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Callahan v. Berryhill

United States District Court, W.D. New York

April 4, 2018

CRYSTAL CALLAHAN, Plaintiff,
v.
NANCY A. BERRYHILL, Acting Commissioner of Social Security, Defendant.

          DECISION AND ORDER

          HON. MICHAEL A. TELESCA JUDGE

         I. Introduction

         Represented by counsel, Crystal Callahan (“Plaintiff”) instituted this action pursuant to Title II of the Social Security Act (“the Act”), seeking review of the final decision of the Acting Commissioner of Social Security (“the Commissioner”) denying her applications for Disability Insurance Benefits (“DIB”) and Supplemental Security Income (“SSI”). The Court has jurisdiction over the matter pursuant to 42 U.S.C. §§ 405(g), 1383(c).

         II. Procedural Status

         On April 11, 2012, Plaintiff filed a Title II application for a period of disability and disability insurance benefits, alleging disability beginning October 25, 2010. The claim was denied initially on August 23, 2012. Plaintiff filed a written request for hearing on October 22, 2012. On July 11, 2013, Administrative Law Judge (“ALJ”) Joseph L. Brinkley held a hearing via videoconference. Plaintiff appeared with her attorney in Rochester, New York, and testified, as did impartial vocational expert (“VE”) Stephanie R. Archer. (T.41-76).[1] On August 23, 2013, ALJ Brinkley issued a decision finding that Plaintiff was not disabled. (T.18-35). This decision became the final decision of the Commissioner on August 27, 2014, when the Appeals Council denied Plaintiff's request for review.

         Plaintiff filed an action in this Court, and on September 29, 2015, the undersigned remanded the claim to the Commissioner for further proceedings pursuant to the fourth sentence of section 205(g) of the Act. (T.671-88). On June 15, 2016, Plaintiff appeared with her attorney for a hearing before ALJ Connor O'Brien in Rochester, New York. (T.574-636). On February 16, 2017, ALJ O'Brien issued a decision finding Plaintiff not disabled. (T.544-72). The Appeals Council denied Plaintiff's request for review, making ALJ O'Brien's decision the final decision of the Commissioner. Plaintiff then timely commenced this action.

         For the reasons discussed below, the Commissioner's decision is reversed, and the matter is remanded for calculation and payment of benefits.

         III. The ALJ's Decision

         At the outset of the decision, the ALJ noted that pursuant to the Court's remand order, the Appeals Council had issued the following instructions: (1) re-evaluate the treating source opinions of Dr. Ronald Spurling and Dr. Donovan Holder in light of the case law and regulatory factors; and (2) re-assess Plaintiff's mental and physical residual functional capacity as necessary in light of the re-evaluations of the treating source opinions.

         At step one of the sequential evaluation, the ALJ found that Plaintiff last met the Act's insured status requirements on March 31, 2013, and did not engage in substantial gainful activity during the period from her the alleged onset date of October 25, 2010, through her date last insured.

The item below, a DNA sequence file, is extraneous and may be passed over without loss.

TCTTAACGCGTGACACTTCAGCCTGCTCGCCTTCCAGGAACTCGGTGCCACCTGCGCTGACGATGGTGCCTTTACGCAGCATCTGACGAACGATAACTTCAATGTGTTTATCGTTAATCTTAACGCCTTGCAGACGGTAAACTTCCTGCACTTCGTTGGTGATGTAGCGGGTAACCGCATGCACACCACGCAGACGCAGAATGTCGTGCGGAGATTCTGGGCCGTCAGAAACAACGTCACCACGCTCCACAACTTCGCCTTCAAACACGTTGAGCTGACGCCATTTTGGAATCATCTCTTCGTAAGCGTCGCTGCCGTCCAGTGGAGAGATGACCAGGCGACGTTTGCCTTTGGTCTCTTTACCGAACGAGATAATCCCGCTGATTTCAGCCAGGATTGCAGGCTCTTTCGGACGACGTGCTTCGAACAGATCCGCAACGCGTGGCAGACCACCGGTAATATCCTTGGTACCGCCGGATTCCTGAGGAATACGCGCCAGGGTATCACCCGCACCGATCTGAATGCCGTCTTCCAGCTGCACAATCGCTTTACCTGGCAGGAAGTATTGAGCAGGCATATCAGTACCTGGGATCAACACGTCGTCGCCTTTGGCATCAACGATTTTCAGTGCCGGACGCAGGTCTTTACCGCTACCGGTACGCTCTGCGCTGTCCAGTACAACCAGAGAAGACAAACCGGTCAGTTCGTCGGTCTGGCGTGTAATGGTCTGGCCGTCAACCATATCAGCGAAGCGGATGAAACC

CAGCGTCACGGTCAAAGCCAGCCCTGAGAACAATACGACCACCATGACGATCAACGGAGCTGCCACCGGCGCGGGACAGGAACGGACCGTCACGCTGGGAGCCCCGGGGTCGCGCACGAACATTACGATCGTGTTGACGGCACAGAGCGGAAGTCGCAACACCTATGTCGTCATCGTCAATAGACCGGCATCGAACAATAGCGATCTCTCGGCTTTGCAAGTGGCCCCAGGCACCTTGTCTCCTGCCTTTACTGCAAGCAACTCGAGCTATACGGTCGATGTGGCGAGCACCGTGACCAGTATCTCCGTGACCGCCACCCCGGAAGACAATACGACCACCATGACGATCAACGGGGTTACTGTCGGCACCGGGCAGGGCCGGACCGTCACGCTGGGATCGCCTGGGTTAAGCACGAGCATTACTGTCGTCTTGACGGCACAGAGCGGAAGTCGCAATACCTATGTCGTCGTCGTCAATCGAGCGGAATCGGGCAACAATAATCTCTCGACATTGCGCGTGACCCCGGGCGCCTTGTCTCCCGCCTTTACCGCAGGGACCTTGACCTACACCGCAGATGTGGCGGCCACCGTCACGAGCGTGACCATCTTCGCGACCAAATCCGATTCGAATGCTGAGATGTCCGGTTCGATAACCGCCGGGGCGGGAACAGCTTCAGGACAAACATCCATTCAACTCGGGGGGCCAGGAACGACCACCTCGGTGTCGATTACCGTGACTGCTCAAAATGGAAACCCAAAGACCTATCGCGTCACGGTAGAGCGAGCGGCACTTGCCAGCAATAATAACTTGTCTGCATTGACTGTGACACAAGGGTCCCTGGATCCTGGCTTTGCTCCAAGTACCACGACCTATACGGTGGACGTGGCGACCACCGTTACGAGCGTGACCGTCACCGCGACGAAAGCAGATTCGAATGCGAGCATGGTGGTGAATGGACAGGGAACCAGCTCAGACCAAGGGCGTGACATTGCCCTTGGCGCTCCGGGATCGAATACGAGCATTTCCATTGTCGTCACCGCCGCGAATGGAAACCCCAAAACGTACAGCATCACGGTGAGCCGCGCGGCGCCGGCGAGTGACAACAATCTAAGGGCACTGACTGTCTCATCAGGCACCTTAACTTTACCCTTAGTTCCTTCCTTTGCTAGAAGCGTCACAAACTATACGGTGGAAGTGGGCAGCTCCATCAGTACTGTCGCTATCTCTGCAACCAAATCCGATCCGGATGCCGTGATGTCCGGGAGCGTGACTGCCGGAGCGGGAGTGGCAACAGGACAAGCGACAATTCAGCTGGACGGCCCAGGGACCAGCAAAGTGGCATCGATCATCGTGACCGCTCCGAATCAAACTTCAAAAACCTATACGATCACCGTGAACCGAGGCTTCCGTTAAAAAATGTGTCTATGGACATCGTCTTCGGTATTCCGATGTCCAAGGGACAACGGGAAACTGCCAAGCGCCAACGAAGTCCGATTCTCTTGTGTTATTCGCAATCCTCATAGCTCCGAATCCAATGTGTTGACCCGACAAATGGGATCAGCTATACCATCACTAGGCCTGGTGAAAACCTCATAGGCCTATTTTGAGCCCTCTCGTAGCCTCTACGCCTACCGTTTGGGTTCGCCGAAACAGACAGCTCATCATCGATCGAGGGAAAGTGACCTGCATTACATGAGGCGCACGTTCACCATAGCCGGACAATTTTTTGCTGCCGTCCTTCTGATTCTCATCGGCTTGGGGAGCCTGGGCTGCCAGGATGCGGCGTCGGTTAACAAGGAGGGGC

At step two, the ALJ determined that Plaintiff had the following “severe” impairments: lumbar degenerative disc disease, obesity, fibromyalgia, affective disorder, and anxiety disorder. The ALJ found that Plaintiff's gastroesophageal reflux disease, sleep apnea, polycystic ovary disease, hypertension, and migraine headaches, when properly treated, resulted in only minimal, if any, limitations on her ability to perform work-related activities.

         At step three, the ALJ found that Plaintiff's impairments do not meet or medically equal a listed impairment. The ALJ gave particular consideration to Listings 1.04A, 1.04B, 1.04C, 12.04, and 12.06.

         Prior to proceeding to step four, the ALJ assessed Plaintiff as having the residual functional capacity (“RFC”) to perform light work as defined in 20 C.F.R. § 404.1567(b), except that she can lift and carry 20 pounds occasionally and 10 pounds frequently; can stand and/or walk for 4 hours in an 8-hour workday; can sit for 6 hours in an 8-hour workday; needs a sit/stand opinion that allows her to change position every 60 minutes for up to 5 minutes; cannot climb ropes, ladders, or scaffolds; cannot balance on narrow, slippery or moving surfaces; cannot stoop to the floor, kneel, or crawl; occasionally needs a cane when walking; can occasionally crouch and climb stairs; cannot work overhead; can tolerate occasional exposure to extreme heat, extreme cold, wetness, humidity, and airborne irritants; must avoid hazards such as open water and unprotected heights; can occasionally drive; requires up to 3 additional, short, less than 5-minute unscheduled breaks beyond normally scheduled breaks; can adjust to occasional changes in the work setting; cannot interact with the public; cannot perform teamwork; and can work to meet daily goals but cannot maintain an hourly, machine-driven, assembly-line production rate.

         At step four, the ALJ determined that Plaintiff has past relevant work as a receptionist (Dictionary of Occupational Titles (“DOT”) 237.367-038), which the VE testified was sedentary and semiskilled work; as a mental retardation aide (DOT 355.377-018), which the VE testified was medium and skilled work; and as an EKG technician (DOT 078.362-018), which the VE testified was light and semiskilled work. The VE testified that a limitation precluding Plaintiff from any interaction with the public would ...


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